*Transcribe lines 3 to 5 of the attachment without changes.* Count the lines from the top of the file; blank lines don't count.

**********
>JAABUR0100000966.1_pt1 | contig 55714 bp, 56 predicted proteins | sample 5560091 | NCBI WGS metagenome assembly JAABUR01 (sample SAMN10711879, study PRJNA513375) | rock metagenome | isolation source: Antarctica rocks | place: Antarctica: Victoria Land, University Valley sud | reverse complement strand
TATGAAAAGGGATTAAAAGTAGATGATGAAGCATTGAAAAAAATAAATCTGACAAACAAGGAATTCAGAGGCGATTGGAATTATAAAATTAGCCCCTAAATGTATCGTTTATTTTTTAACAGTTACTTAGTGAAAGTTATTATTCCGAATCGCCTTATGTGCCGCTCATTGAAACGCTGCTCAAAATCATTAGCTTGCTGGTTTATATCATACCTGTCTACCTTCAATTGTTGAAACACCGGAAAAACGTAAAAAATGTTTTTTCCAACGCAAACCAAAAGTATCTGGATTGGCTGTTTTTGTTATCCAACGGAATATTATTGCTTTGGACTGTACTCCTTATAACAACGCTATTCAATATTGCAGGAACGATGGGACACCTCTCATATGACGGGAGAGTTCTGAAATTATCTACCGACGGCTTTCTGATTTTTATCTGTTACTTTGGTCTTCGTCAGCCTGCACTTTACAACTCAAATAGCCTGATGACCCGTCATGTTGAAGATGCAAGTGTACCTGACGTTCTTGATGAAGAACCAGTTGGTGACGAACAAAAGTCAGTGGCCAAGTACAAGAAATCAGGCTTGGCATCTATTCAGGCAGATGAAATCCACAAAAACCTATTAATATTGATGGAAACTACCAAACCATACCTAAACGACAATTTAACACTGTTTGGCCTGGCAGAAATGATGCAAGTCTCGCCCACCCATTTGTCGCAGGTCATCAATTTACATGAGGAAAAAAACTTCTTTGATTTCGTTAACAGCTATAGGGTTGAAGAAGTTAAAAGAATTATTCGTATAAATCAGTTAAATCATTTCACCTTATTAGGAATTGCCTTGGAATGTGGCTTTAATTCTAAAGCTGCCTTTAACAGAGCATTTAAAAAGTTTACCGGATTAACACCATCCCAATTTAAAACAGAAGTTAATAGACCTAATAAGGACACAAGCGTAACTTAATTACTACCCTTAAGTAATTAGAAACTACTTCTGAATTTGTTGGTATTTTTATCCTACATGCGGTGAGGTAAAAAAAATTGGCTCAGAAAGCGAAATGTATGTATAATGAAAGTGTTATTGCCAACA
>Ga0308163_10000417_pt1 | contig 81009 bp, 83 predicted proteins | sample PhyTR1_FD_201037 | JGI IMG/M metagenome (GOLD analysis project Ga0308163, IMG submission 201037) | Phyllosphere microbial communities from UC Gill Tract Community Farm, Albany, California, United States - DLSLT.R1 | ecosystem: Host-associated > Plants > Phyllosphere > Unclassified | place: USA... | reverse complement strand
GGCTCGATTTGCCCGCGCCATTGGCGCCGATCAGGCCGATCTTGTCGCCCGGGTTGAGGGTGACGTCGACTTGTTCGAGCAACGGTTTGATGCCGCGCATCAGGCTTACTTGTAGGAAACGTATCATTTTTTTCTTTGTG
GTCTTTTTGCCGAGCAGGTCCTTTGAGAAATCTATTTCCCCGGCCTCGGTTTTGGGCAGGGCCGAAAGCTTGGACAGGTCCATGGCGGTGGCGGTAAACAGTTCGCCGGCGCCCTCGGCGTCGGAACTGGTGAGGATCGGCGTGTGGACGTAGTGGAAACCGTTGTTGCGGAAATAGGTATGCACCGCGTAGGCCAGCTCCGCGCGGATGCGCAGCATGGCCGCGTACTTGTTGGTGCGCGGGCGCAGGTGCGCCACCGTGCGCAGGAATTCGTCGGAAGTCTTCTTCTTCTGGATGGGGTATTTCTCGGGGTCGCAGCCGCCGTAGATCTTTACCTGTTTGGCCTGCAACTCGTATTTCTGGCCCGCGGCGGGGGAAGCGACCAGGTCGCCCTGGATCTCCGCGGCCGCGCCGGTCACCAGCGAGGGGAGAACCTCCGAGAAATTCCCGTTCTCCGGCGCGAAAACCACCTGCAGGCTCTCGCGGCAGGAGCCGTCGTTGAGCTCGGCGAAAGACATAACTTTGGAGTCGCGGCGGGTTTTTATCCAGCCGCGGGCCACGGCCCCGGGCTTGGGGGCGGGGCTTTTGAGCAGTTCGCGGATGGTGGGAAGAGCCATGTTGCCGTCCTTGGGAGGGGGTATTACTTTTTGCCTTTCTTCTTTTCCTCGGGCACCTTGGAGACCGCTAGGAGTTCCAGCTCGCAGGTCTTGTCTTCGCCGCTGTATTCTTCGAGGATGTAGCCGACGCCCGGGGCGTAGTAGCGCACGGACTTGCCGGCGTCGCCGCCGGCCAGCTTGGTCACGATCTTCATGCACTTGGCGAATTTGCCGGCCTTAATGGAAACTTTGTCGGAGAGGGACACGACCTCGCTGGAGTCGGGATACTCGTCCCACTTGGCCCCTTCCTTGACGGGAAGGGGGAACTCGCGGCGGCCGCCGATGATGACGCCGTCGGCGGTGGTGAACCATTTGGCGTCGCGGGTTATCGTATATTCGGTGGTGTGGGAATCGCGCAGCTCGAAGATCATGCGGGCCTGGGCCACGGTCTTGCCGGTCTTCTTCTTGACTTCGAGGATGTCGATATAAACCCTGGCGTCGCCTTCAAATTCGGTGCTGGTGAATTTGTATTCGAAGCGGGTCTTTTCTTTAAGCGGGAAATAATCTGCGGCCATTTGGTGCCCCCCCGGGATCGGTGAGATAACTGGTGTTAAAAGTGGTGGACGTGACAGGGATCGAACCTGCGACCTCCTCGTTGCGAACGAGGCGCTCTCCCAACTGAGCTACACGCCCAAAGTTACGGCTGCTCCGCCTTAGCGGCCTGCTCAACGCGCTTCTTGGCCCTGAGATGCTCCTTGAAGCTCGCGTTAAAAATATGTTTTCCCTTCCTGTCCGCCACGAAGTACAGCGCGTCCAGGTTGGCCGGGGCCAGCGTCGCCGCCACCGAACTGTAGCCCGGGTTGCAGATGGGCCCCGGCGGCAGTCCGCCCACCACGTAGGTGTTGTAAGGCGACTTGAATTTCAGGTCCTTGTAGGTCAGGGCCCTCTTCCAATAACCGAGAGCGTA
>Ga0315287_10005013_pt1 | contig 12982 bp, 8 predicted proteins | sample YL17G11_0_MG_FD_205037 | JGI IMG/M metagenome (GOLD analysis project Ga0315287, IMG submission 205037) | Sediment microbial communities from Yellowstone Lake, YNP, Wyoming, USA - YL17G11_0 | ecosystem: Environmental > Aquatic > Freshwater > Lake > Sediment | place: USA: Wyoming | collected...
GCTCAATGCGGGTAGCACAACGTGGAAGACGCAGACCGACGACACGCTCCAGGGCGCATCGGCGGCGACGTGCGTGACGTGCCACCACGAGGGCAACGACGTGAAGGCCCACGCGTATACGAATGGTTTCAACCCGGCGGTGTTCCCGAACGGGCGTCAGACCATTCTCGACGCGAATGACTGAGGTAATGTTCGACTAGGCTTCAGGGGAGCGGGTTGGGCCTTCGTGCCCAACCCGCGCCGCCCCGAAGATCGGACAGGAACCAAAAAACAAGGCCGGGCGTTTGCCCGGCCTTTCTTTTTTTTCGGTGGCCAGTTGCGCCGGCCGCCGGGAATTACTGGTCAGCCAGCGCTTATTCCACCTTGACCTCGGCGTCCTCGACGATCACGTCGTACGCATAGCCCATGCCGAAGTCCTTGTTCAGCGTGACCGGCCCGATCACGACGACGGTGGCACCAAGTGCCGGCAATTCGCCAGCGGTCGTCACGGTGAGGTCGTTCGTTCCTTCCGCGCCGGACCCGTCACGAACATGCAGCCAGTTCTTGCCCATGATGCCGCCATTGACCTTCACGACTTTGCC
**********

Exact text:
>Ga0308163_10000417_pt1 | contig 81009 bp, 83 predicted proteins | sample PhyTR1_FD_201037 | JGI IMG/M metagenome (GOLD analysis project Ga0308163, IMG submission 201037) | Phyllosphere microbial communities from UC Gill Tract Community Farm, Albany, California, United States - DLSLT.R1 | ecosystem: Host-associated > Plants > Phyllosphere > Unclassified | place: USA... | reverse complement strand
GGCTCGATTTGCCCGCGCCATTGGCGCCGATCAGGCCGATCTTGTCGCCCGGGTTGAGGGTGACGTCGACTTGTTCGAGCAACGGTTTGATGCCGCGCATCAGGCTTACTTGTAGGAAACGTATCATTTTTTTCTTTGTG
GTCTTTTTGCCGAGCAGGTCCTTTGAGAAATCTATTTCCCCGGCCTCGGTTTTGGGCAGGGCCGAAAGCTTGGACAGGTCCATGGCGGTGGCGGTAAACAGTTCGCCGGCGCCCTCGGCGTCGGAACTGGTGAGGATCGGCGTGTGGACGTAGTGGAAACCGTTGTTGCGGAAATAGGTATGCACCGCGTAGGCCAGCTCCGCGCGGATGCGCAGCATGGCCGCGTACTTGTTGGTGCGCGGGCGCAGGTGCGCCACCGTGCGCAGGAATTCGTCGGAAGTCTTCTTCTTCTGGATGGGGTATTTCTCGGGGTCGCAGCCGCCGTAGATCTTTACCTGTTTGGCCTGCAACTCGTATTTCTGGCCCGCGGCGGGGGAAGCGACCAGGTCGCCCTGGATCTCCGCGGCCGCGCCGGTCACCAGCGAGGGGAGAACCTCCGAGAAATTCCCGTTCTCCGGCGCGAAAACCACCTGCAGGCTCTCGCGGCAGGAGCCGTCGTTGAGCTCGGCGAAAGACATAACTTTGGAGTCGCGGCGGGTTTTTATCCAGCCGCGGGCCACGGCCCCGGGCTTGGGGGCGGGGCTTTTGAGCAGTTCGCGGATGGTGGGAAGAGCCATGTTGCCGTCCTTGGGAGGGGGTATTACTTTTTGCCTTTCTTCTTTTCCTCGGGCACCTTGGAGACCGCTAGGAGTTCCAGCTCGCAGGTCTTGTCTTCGCCGCTGTATTCTTCGAGGATGTAGCCGACGCCCGGGGCGTAGTAGCGCACGGACTTGCCGGCGTCGCCGCCGGCCAGCTTGGTCACGATCTTCATGCACTTGGCGAATTTGCCGGCCTTAATGGAAACTTTGTCGGAGAGGGACACGACCTCGCTGGAGTCGGGATACTCGTCCCACTTGGCCCCTTCCTTGACGGGAAGGGGGAACTCGCGGCGGCCGCCGATGATGACGCCGTCGGCGGTGGTGAACCATTTGGCGTCGCGGGTTATCGTATATTCGGTGGTGTGGGAATCGCGCAGCTCGAAGATCATGCGGGCCTGGGCCACGGTCTTGCCGGTCTTCTTCTTGACTTCGAGGATGTCGATATAAACCCTGGCGTCGCCTTCAAATTCGGTGCTGGTGAATTTGTATTCGAAGCGGGTCTTTTCTTTAAGCGGGAAATAATCTGCGGCCATTTGGTGCCCCCCCGGGATCGGTGAGATAACTGGTGTTAAAAGTGGTGGACGTGACAGGGATCGAACCTGCGACCTCCTCGTTGCGAACGAGGCGCTCTCCCAACTGAGCTACACGCCCAAAGTTACGGCTGCTCCGCCTTAGCGGCCTGCTCAACGCGCTTCTTGGCCCTGAGATGCTCCTTGAAGCTCGCGTTAAAAATATGTTTTCCCTTCCTGTCCGCCACGAAGTACAGCGCGTCCAGGTTGGCCGGGGCCAGCGTCGCCGCCACCGAACTGTAGCCCGGGTTGCAGATGGGCCCCGGCGGCAGTCCGCCCACCACGTAGGTGTTGTAAGGCGACTTGAATTTCAGGTCCTTGTAGGTCAGGGCCCTCTTCCAATAACCGAGAGCGTA